The caged bird sings to evoke control over its circumstances, to negate the power of its oppressor, and to reaffirm its existence despite attempts to strip it of its autonomy. Henry Reed's valedictory speech "To Be or Not to Be" exemplifies the singing of the caged bird, and his leading the graduates and audience in a rendition of "The Negro National Anthem" pushed back the bars of the cage and renewed the independence of the audience, his classmates, and himself. Reed shows the people there that even though they are beat down and put inside a cage of oppression they can fight back and free themselves.
When Edward Donleavy addresses the group, he opens his mouth and condemns Lafayette County Training School's graduating class to nothing more than feats of servitude and athleticism: "The white kids were going to have a chance to become Galileos and Madame Curies and Edisons and Gauguins, and our boys (the girls weren't even in on it) would try to be Jesse Owenses and Joe Louises" (37).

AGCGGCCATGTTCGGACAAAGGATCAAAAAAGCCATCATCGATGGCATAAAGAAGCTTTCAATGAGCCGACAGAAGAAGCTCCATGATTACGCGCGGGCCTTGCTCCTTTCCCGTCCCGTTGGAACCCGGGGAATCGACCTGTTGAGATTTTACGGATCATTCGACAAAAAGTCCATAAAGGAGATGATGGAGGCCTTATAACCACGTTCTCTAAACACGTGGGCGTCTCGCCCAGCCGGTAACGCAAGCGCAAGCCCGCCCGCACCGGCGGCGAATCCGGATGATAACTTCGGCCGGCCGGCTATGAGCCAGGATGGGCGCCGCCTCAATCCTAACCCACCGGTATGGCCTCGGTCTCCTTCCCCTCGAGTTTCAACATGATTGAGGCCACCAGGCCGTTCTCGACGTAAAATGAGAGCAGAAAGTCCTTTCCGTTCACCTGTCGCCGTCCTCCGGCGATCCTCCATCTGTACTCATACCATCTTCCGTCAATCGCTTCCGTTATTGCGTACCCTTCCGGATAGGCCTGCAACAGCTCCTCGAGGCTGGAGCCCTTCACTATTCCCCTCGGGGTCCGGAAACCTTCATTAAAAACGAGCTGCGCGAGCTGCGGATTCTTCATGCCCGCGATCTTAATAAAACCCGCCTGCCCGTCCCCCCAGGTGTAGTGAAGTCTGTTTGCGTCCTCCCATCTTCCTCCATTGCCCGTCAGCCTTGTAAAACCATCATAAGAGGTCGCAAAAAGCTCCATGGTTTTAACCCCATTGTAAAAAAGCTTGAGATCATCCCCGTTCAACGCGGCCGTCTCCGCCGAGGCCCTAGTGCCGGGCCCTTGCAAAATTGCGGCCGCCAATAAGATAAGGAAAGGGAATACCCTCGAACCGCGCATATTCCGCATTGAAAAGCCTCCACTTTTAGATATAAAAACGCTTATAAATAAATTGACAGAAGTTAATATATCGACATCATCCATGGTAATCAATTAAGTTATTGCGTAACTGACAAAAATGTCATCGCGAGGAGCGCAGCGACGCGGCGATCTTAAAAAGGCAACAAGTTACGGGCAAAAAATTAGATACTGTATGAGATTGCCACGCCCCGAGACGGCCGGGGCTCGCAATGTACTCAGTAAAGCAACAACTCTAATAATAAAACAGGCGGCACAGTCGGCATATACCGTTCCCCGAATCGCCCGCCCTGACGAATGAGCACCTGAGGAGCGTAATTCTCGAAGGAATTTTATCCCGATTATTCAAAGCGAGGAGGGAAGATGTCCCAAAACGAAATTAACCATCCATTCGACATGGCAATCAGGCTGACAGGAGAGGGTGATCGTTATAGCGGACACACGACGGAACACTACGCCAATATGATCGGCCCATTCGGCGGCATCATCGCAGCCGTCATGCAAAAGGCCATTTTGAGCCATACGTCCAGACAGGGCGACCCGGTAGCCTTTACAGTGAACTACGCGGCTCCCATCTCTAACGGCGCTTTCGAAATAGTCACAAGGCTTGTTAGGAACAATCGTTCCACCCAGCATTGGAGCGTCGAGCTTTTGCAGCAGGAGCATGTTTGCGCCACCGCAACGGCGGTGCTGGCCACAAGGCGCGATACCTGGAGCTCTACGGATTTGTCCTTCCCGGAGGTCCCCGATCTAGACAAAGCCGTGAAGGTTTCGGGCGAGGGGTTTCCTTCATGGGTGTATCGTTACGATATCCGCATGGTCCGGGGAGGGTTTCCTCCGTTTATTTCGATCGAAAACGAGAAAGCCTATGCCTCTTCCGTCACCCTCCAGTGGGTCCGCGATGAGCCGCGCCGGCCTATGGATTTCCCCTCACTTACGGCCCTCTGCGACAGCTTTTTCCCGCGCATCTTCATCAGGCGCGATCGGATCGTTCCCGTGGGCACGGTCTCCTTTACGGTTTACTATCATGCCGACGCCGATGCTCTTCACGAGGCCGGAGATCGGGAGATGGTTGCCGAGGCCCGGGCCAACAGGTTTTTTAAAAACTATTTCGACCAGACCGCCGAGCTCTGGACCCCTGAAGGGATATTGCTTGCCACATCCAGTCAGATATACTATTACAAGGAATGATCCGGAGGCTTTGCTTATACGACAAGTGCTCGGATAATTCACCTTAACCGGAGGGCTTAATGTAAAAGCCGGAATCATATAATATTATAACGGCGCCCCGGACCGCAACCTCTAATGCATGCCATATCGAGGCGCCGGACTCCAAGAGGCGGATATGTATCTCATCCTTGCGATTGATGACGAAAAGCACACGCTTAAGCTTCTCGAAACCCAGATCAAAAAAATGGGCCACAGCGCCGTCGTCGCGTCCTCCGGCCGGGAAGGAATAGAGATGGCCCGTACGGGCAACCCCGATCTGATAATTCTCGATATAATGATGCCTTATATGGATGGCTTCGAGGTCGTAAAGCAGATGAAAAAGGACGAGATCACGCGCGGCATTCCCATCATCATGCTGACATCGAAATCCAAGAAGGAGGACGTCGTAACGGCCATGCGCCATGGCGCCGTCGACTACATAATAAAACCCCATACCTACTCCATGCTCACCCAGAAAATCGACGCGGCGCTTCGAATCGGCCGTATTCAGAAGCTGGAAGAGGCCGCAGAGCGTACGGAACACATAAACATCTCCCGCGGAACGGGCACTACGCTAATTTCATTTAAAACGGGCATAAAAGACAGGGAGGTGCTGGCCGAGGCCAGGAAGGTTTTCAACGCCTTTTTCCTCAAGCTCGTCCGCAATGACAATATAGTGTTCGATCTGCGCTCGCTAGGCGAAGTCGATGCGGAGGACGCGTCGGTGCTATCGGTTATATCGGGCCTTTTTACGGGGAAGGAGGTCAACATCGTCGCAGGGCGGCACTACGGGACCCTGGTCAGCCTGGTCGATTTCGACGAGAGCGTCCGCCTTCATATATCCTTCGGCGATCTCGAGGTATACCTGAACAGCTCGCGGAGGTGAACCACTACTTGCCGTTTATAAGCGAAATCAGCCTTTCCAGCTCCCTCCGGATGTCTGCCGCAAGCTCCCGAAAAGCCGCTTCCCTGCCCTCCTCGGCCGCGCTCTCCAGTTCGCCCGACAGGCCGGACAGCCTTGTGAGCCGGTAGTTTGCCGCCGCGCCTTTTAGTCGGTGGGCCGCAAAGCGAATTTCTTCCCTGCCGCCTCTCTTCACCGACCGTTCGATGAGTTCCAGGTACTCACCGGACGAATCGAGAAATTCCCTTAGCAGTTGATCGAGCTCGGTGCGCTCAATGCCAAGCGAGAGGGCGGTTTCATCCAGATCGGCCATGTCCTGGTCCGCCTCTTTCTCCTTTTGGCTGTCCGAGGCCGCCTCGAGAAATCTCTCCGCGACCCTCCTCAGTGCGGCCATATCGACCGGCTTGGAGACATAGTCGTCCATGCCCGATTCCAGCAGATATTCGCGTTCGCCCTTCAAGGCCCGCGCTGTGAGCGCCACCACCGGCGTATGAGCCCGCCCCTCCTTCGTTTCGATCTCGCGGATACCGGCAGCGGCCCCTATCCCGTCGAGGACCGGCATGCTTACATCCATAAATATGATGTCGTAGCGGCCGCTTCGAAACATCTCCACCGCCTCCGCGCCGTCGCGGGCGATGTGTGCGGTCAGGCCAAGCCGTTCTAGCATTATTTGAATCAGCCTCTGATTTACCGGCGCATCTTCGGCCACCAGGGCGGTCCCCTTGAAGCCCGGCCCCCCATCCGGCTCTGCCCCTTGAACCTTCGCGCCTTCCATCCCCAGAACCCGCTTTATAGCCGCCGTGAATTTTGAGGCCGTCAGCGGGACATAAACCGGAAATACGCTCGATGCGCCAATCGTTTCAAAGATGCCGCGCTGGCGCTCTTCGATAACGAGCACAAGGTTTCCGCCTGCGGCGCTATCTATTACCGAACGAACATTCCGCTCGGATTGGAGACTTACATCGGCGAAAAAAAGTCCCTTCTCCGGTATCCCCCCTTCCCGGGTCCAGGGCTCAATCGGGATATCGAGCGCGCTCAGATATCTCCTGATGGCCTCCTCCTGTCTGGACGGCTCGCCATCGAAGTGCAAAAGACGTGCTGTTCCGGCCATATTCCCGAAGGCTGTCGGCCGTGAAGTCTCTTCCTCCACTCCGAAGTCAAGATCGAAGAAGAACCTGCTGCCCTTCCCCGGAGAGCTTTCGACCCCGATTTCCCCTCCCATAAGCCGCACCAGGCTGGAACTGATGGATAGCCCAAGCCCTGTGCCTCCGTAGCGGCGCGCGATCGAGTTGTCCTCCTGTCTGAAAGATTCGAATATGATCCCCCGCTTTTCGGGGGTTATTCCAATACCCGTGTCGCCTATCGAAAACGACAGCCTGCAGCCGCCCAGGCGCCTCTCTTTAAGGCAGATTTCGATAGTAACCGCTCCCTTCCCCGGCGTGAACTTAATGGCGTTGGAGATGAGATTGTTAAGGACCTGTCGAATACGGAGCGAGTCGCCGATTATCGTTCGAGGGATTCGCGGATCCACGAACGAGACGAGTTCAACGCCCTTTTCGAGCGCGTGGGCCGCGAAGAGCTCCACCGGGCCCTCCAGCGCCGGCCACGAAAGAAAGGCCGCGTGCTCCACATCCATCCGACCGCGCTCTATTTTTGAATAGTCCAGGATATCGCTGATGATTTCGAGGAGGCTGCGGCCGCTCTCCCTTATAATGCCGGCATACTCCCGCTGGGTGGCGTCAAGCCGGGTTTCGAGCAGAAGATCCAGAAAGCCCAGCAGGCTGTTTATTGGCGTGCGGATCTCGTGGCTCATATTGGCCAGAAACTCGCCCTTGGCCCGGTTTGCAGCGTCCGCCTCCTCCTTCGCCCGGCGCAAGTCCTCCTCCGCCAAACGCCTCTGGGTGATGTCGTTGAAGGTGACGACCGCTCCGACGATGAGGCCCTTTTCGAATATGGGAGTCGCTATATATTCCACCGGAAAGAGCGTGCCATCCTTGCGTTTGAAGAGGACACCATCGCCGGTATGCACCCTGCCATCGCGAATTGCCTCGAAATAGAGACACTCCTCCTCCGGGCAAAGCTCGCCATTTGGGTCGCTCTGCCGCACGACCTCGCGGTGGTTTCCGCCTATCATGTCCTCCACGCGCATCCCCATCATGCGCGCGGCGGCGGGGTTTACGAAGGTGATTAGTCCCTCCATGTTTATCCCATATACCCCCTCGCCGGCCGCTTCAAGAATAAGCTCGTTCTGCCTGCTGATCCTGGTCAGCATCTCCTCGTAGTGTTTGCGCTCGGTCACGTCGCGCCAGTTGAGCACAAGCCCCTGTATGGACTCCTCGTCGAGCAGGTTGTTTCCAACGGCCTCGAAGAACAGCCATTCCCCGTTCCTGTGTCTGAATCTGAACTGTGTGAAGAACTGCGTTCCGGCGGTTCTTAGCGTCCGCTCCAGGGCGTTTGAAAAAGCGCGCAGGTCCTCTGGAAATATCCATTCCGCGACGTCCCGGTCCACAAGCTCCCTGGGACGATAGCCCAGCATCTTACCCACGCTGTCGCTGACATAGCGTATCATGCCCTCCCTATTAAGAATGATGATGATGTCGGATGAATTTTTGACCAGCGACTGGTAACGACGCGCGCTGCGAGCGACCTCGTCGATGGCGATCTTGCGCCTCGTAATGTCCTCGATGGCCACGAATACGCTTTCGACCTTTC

Fortunately, Henry Reed was able to fight back against Donleavy's spell. He took the words spewed by Donleavy and showed them to be false. By his own actions he showed that his race was not condemned to a life of oppression. He looked past the cage that had crashed down around him and acknowledged his desire "To Be". He combated Donleavy's words with his own and restored the graduation ceremony. Reed's speech negated the power of the man who had put the graduates and their family members into their "proper, oppressed places" and gave them back their desire "To Be".
Having firmly established in his speech that there was still a reason "To Be", Henry Reed moves his audience to song, and as they are...